FIG. 1 is an exploded disassembled view of the preferred embodiment of the broadhead of this invention:
FIG. 2 is a cross-sectional view of the broadhead of FIG. 1 when it is assembled;
FIGS. 3 and 4 are cross-sections of the broadhead taken along lines 3--3 and 4--4, as shown in FIG. 2; and
FIG. 5 is a partial cross-sectional view from the rear of the broadhead.
Referring first to FIG. 1, the broadhead is composed of four basic parts. The front ferrule section 12 has a number of longitudinal axial slots 18 into which can be inserted various cutting surfaces or blades 14. The tip 10 of the broadhead is force fitted into a front bore section of the ferrule 12. To help secure the tip to the ferrule, the rear end of the shank of the tip has a number of clasps 26 will grasp the inner edge 28 of the front ferrule. The rear section of ferrule 12 has a inward coaxial bore with threads thereon which will allow the insertion of a rear ferrule section. Rear ferrule 16 has a front threaded portion 32 and a rear threaded portion 34 to respectively secure said piece to the front ferrule and to the arrow shaft. Rear ferrule 16 has a collet 36 with a tapered section 38 for overlapping and securing the rear of the blade and the front ferrule 12.
As can best be seen in FIG. 2, the blades 14 are the same length as ferrule 12 but do not extend therefrom. The rear of the blade has a short tapered section 44 which is coextensive with the rear tapered section 40 of ferrule 12. This same taper is employed in the taper 38 of collet 36. While it is preferable that all the tapers, represented by numerals 38,40, and 44 be exactly the same, it is realized that in manufacturing these tapers may differ by a few degrees. The preferred angle of the taper on all pieces is 45° in order to maximize the ability of the broadhead to resist impact stress.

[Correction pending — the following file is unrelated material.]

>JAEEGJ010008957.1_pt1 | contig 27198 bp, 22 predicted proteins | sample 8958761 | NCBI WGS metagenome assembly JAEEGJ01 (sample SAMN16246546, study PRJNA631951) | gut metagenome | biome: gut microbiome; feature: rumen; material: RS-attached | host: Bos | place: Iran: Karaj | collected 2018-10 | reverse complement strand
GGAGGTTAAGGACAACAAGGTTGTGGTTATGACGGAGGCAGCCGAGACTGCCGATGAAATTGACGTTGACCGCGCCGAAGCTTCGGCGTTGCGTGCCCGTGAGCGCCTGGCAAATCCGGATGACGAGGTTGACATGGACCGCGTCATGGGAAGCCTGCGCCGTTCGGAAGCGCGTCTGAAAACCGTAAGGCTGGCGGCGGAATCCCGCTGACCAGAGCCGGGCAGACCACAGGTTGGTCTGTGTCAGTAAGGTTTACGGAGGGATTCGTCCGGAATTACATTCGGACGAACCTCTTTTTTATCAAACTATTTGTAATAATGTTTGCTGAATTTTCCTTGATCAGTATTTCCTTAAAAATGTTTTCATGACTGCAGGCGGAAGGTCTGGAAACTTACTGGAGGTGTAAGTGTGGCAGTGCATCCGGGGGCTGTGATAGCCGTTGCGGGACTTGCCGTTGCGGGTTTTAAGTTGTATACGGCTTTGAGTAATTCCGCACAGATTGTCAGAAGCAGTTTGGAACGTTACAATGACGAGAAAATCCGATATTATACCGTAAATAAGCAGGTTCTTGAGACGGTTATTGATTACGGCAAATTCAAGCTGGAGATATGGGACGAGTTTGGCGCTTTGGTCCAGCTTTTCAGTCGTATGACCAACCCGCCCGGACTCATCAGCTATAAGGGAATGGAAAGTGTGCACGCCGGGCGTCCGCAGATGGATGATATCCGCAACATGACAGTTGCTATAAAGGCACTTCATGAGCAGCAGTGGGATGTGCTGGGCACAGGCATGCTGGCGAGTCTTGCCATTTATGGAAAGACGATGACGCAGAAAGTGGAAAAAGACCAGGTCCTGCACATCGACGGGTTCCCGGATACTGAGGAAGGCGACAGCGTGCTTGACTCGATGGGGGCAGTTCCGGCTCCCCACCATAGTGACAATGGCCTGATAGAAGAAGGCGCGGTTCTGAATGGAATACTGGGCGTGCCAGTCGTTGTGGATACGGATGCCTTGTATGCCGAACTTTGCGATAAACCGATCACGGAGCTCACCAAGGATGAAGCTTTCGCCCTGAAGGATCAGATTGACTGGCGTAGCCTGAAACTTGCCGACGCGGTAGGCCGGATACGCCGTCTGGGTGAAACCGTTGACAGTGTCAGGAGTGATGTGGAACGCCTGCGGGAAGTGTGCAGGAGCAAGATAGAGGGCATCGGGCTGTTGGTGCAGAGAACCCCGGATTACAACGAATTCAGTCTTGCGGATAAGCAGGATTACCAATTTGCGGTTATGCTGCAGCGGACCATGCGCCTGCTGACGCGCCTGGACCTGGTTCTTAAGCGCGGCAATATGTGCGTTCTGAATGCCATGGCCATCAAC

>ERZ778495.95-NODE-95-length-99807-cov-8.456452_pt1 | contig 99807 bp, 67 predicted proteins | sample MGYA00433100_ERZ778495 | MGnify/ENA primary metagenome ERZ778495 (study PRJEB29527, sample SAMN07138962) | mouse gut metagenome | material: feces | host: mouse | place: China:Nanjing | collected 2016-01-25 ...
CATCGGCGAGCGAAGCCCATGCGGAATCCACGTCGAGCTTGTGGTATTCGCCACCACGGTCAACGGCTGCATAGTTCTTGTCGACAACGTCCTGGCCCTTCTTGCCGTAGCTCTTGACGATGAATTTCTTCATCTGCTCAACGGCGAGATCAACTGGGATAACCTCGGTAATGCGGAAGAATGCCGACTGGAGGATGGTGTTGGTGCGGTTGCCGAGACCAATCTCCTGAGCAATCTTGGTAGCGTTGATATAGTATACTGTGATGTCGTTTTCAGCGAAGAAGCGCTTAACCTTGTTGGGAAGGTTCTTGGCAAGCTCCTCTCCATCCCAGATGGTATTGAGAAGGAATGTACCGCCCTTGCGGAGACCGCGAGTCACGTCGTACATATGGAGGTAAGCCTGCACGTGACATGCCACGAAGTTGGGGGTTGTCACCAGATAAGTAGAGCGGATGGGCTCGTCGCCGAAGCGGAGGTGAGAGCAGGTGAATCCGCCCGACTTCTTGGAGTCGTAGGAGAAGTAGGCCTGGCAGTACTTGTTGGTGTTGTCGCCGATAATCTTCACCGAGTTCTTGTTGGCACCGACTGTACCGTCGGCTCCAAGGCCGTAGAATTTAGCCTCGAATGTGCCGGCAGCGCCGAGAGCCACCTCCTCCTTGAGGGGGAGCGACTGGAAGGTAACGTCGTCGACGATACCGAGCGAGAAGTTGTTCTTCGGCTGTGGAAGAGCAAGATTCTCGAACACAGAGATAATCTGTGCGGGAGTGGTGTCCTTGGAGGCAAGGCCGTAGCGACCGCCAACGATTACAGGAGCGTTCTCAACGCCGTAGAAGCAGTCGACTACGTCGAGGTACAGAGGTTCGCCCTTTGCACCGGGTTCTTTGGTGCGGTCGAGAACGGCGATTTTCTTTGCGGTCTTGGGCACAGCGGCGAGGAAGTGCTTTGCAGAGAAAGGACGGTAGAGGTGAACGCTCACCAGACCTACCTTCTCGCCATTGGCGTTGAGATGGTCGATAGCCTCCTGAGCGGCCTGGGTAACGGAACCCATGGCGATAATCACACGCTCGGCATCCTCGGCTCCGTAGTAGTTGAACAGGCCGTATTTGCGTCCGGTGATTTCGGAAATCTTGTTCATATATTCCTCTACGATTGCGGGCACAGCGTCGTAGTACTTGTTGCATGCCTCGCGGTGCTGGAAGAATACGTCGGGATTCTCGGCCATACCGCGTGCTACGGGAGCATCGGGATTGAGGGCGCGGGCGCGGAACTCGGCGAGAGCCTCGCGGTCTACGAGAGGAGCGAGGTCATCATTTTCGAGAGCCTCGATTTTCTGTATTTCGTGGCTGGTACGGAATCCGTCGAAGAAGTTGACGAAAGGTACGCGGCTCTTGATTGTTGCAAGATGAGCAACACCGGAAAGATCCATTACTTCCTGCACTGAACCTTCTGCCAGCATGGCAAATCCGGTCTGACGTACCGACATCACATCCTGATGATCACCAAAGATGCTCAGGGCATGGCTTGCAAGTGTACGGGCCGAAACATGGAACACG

A similar design is used in locking and securing the front of the broadhead between the tip 10, ferrule 12 and the blade 14. The tip of the blade has a tapered section 20 which is tapered at the same angle as overlapping tip portion 24 and the front portion 22 of ferrule 12.
The blade has a curved rear section 42 in accordance with various government regulations covering this type of blade. It is easy to see that the tapered rear end of the blade in combination with the rear curved section 42 provides a more uniform surface wherein a higher impact stress can be absorbed than in the protruding tips as known in the prior art. Furthermore, collet 36 by being of expanded width provides additional strength and support along the connection between the rear blade and the front and rear ferrules.
It is thereby seen that an added advantage of this invention is to improve the ability of the broadhead to withstand impact stress and furthermore the construction of the blade and its connection with the broadhead help prevent a blade from being snapped off at any weak point under a high impact stress.